Tubulointerstitial nephritis; Nephritis - interstitial; Acute interstitial (allergic) nephritis
Interstitial nephritis is a kidney disorder caused by inflammation of the tubules and the spaces between the tubules and the glomeruli.
Causes, incidence, and risk factors
Interstitial nephritis involves inflammation of the spaces between the renal tubules and may include inflammation of the tubules. It may be a temporary lesion, most often associated with the effects of various medications on the kidney, or it may be chronic and progressive.
Interstitial nephritis is one of the lesions associated with analgesic nephropathy, and can also occur with allergic reaction to a drug (acute interstitial allergic nephritis) or as a side effect of medications. Medications commonly associated with interstitial nephritis include antibiotics such as penicillin, ampicillin, methicillin, sulfonamide medications, and others. Other medications include nonsteroidal anti inflammatory drugs, furosemide, and thiazide diuretics. The disorder may occur 2 or more weeks after exposure to the medication.
Interstitial nephritis causes reduction in kidney function, ranging from mild dysfunction to acute kidney failure. About one-half of the cases will exhibit decreased urine output and other signs of acute renal failure. The kidney may fail to concentrate the urine when water intake is reduced. The kidney may fail to regulate acid/base levels of the body may be reduced, with failure to excrete acid appropriately in the urine. Metabolic acidosis may occur because of the inability to excrete acid. The disorder may progress to chronic renal failure or end-stage renal disease.
The acute form of interstitial nephritis is common and may account for approximately 15% of cases of acute kidney failure. Risks include exposure to medications that may have nephrotoxic effects. The disorder may be more severe and more likely to lead to chronic or permanent kidney damage in the elderly.
- Increased or decreased urine output
- Mental status changes, ranging from drowsiness to confusion to coma
- Nausea, vomiting
- Rash (sometimes)
- Swelling of the body, any area
- Weight gain (from fluid retention)
- Blood in the urine
Signs and tests
An examination may reveal edema or fluid overload, or signs of volume depletion, with abnormal sounds heard when listening with a stethoscope (auscultation) to the heart or lungs. The blood pressure commonly is high.
- A urinalysis shows small amounts of protein and sometimes red blood cells, renal tubular cells, and other abnormalities. The excretion of protein in the urine is not as severe as with nephrotic syndrome.
- WBCs and WBC casts in the urine (particularly eosinophils) are often seen.
- CBC may demonstrate eosinophilia (higher than normal eosinophil count).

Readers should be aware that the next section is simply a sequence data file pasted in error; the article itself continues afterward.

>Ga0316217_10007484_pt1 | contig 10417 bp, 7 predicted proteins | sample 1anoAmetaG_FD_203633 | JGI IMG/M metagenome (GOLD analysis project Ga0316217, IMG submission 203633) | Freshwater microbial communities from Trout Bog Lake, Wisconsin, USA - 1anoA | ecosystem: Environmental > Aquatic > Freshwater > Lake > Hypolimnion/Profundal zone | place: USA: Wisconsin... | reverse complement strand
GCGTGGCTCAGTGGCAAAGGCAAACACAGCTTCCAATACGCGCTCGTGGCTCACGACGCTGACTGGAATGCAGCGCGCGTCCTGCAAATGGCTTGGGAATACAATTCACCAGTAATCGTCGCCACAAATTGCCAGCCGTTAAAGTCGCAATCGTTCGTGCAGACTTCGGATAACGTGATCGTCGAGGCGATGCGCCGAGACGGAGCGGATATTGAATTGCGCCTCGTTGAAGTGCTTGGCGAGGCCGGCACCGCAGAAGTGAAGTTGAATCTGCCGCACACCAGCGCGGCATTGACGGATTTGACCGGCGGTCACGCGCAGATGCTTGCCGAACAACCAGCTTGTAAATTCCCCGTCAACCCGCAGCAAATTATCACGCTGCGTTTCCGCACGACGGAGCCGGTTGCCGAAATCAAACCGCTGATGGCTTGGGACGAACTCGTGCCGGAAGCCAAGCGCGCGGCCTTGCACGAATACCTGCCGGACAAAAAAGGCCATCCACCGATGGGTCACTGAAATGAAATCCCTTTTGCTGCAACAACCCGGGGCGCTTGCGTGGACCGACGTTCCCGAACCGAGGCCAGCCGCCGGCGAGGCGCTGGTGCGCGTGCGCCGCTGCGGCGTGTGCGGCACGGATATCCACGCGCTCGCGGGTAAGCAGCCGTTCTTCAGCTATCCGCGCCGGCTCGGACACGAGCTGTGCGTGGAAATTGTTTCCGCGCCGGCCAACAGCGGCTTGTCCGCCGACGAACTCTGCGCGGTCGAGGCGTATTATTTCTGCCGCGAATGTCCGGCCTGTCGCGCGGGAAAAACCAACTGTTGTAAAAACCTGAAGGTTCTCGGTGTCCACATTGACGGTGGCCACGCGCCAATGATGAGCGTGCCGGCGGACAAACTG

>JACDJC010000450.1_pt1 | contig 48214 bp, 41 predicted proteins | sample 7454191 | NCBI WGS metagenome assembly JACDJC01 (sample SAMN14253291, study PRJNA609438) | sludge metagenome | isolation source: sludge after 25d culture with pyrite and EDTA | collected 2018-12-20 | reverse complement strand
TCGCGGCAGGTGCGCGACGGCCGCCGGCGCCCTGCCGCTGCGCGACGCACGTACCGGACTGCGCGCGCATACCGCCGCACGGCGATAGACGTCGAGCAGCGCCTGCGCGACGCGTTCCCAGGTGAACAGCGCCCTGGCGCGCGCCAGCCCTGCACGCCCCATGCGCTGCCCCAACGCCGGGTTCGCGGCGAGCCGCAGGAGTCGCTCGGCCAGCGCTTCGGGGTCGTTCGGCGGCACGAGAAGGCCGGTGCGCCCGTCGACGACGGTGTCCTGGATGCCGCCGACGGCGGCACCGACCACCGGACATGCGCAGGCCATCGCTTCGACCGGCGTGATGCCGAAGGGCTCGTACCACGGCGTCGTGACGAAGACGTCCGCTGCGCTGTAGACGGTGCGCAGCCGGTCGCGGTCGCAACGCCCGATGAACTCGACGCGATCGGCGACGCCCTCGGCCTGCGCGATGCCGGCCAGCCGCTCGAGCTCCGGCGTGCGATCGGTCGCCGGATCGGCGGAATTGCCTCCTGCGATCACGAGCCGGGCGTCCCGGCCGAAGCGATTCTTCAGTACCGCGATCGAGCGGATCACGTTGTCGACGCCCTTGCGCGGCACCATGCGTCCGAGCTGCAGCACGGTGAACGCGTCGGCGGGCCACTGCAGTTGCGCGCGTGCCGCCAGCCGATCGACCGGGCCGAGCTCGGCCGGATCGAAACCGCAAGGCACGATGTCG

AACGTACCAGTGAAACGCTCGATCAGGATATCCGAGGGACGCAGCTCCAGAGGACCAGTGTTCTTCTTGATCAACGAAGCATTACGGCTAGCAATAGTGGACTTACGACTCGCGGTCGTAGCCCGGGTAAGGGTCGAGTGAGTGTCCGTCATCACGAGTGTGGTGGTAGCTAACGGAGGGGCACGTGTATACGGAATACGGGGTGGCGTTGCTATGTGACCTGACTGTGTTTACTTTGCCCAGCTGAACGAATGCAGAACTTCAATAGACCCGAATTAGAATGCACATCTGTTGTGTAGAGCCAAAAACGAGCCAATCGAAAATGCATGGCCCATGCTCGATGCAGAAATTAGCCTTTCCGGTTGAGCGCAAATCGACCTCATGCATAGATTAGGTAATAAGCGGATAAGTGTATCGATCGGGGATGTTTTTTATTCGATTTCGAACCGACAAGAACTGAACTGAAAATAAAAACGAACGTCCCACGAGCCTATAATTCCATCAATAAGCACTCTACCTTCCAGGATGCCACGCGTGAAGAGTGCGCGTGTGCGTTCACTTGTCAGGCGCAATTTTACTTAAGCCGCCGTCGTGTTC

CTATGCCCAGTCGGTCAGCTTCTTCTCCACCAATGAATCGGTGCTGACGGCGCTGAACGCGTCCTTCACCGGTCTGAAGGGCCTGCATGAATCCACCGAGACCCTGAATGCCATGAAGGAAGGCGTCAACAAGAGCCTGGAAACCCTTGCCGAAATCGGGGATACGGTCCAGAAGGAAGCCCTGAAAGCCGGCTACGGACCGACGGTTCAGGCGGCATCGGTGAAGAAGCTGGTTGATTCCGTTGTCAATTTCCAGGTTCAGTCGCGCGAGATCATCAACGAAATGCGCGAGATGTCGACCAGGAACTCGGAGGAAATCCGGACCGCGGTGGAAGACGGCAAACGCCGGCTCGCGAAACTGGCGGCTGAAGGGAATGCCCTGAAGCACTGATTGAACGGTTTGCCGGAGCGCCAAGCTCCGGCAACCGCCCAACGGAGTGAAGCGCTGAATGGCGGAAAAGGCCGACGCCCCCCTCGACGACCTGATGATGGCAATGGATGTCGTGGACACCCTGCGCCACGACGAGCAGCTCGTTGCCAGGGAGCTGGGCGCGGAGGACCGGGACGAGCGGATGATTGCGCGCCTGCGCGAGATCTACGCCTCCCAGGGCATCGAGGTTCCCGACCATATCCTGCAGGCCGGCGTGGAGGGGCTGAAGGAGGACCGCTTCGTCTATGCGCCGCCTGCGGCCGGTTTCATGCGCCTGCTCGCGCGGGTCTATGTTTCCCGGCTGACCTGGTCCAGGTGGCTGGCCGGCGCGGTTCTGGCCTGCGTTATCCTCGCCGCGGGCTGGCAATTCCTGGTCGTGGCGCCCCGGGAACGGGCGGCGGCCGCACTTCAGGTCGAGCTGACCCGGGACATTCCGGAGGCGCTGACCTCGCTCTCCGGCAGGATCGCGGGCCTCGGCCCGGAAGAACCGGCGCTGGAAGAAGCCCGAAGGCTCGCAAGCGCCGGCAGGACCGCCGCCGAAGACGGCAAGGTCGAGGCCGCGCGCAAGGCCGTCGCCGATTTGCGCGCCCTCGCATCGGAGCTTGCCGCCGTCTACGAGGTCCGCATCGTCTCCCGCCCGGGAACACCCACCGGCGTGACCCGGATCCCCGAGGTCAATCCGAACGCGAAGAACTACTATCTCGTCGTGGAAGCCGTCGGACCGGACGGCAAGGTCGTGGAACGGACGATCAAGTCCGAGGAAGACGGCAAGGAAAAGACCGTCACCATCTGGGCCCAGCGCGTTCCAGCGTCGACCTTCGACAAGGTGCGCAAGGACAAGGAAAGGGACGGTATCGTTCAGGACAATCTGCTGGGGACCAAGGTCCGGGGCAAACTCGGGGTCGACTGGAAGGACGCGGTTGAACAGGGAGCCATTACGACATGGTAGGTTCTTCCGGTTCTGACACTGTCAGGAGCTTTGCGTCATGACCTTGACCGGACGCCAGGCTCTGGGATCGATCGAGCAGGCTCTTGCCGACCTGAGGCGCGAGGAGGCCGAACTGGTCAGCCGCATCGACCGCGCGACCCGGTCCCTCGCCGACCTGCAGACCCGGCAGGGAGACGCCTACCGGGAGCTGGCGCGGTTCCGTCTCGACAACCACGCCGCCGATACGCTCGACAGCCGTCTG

- Urine specific gravity and osmolality show there is a failure to concentrate urine even when water intake is restricted.
- Urine pH may show a failure to acidify urine appropriately.
- Arterial blood gases and blood chemistry may show metabolic acidosis.
- BUN and creatinine levels are used to assess level of kidney functioning.
- RBC - urine shows increased red blood cells indicating kidney disease.
- A kidney biopsy confirms the diagnosis of interstitial nephritis and is used to evaluate the extent of damage to the kidney.
Treatment focuses on treating underlying causes and relieving symptoms. Avoiding the suspect medications may cause the symptoms to go away quickly.
Dietary restriction of sodium (salt) and fluid may control swelling and hypertension. Dietary restriction of protein may be needed to control azotemia (accumulation of nitrogenous waste products in the blood) associated with acute renal failure.
If dialysis is necessary, it usually is required for only a short time.
Corticosteroids or anti-inflammatory medications may be of benefit in some cases.
Most often, interstitial nephritis is an acute but short-term disorder. On rare occasions it may cause permanent damage including chronic renal failure.
- Acute renal failure
- Chronic renal failure
Calling your health care provider
Call your health care provider if symptoms indicate interstitial nephritis may be present.
If you have interstitial nephritis, call if new symptoms develop, especially decreased alertness or decrease in urine output.
In many cases, the disorder may not be preventable. Avoiding or minimizing the use of associated medications may help reduce risk.
by Janet G. Derge, M.D.
All ArmMed Media material is provided for information only and is neither advice nor a substitute for proper medical care. Consult a qualified healthcare professional who understands your particular history for individual concerns.